Many US soldiers got so frustrated with their malfunctioning weapons that they reported simply abandoning them and picking up the AK-47 rifle used by slain North Vietnamese soldiers instead.
In 1970, Richard Nixon expanded the territorial scope of the war by authorizing bombings and incursions into Laos and Cambodia. This was an unpopular decision in the US, leading to mass protests.
In Vietnamese, the official name of the war translates to: “Resistance War Against America.” Today, the war is taught in history classes, as part of the country’s history of fighting colonial powers.
The North Vietnamese forces made use of a network of roads and paths to transport troops and materiel. The network was so vast that it was nearly impossible to police, and was called the Ho Chi Minh Trail.
One of the worst atrocities of the war was the My Lai Massacre, in which 500 civilians – mostly the elderly, women, and children – were killed by a US attack.
The US forces won most (not all) of the battles that took place during the war. No US unit ever surrendered. But the NVA had a fair share of pyrrhic victories and caused serious damage in some cases.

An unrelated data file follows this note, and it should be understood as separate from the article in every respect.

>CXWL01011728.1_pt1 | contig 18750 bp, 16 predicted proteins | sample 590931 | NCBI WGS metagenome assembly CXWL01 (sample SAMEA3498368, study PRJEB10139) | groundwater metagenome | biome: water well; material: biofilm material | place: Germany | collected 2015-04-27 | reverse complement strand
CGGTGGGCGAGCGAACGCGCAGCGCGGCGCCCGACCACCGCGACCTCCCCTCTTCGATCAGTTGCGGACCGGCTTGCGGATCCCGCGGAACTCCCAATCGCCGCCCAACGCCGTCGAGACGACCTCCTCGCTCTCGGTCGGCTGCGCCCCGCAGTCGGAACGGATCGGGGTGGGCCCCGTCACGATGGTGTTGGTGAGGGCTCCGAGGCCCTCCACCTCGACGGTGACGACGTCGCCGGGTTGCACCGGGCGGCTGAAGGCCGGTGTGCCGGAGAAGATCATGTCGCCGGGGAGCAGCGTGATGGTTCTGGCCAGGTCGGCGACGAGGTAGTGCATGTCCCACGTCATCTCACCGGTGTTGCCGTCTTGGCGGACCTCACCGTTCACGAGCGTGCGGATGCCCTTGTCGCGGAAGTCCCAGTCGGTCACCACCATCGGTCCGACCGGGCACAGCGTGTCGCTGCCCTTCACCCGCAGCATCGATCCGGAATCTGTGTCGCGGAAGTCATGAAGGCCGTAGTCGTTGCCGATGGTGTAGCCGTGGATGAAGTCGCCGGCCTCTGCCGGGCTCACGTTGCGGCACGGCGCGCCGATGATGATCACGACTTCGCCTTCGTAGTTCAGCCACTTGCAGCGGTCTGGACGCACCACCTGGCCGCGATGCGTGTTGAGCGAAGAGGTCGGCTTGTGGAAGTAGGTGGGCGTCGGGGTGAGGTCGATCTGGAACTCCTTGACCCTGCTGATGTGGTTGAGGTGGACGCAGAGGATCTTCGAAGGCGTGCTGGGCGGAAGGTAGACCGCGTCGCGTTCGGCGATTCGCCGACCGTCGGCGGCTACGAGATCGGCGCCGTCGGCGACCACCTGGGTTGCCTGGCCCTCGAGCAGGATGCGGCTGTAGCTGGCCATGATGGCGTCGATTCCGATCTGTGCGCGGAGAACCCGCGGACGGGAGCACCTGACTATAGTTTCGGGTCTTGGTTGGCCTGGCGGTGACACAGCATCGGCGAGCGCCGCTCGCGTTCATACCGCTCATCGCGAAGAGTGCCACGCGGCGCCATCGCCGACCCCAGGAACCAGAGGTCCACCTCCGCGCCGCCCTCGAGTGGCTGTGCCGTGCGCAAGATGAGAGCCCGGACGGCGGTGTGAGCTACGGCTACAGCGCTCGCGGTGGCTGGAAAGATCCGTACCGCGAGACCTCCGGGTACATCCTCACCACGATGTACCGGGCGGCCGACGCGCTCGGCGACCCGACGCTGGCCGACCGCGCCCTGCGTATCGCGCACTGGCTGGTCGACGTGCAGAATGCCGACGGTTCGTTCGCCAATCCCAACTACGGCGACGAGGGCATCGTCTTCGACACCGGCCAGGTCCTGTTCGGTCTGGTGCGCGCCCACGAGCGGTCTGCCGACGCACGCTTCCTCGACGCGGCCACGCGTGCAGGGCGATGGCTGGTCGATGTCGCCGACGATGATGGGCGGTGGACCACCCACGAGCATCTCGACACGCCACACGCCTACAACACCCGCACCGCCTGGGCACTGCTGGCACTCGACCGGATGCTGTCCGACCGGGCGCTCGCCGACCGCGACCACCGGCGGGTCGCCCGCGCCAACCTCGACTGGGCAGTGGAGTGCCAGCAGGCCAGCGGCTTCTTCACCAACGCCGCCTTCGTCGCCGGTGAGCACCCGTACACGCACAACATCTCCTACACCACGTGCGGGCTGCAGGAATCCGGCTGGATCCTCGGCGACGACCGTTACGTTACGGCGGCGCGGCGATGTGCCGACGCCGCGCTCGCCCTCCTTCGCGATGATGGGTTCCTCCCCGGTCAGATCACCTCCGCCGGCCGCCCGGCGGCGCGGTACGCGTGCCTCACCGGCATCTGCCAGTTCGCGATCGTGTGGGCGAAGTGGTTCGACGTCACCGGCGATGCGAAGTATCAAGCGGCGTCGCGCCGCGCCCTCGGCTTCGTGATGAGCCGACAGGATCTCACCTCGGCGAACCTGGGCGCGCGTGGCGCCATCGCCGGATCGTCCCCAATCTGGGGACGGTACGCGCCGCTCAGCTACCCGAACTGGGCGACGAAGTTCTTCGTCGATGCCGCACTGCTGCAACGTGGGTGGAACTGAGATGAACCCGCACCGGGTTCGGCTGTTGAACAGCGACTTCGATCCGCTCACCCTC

The Battle of Fire Support Base Ripcord is a legendary episode from the war, in which a contingent of US forces faced two regiments of PNVA (People’s Army of North Vietnam). Numbers quoted suggest that the US forces were outnumbered 10-1. They held out for 23 days, sustaining heavy losses before being evacuated.
US soldiers faced many perils in an unfamiliar combat environment. Traps called punji pits were among them. They consisted of holes dug and disguised. If a soldier fell into one, he’d be pierced with spiked bamboo.
Vietnam was occupied by France during the time of Napoleon III, after a war that officially ended in 1885. There were several subsequent violent conflicts, however.
There was also a brief period of independence for North Vietnam after 1954, under President Ho Chi Minh. Less than a decade later, the Vietnam War was sparked by intense covert operations on both sides.
History records that the South Vietnamese president Ngô Đình Diệm was assassinated just 20 days before John F. Kennedy was shot in Texas.
The Vietnam War became the most televised conflict in history at the time, offering the first truly embedded reporting of war. The coverage was so extensive, that it was credited as the main reason the US public turned against the war in general.
While the US Congress gradually withdrew troops and support for the South Vietnamese forces, the North was very well supported by Chinese and Russian aid. This, many soldiers believed, contributed to the North gaining the upper hand towards the end of the conflict in the 70s.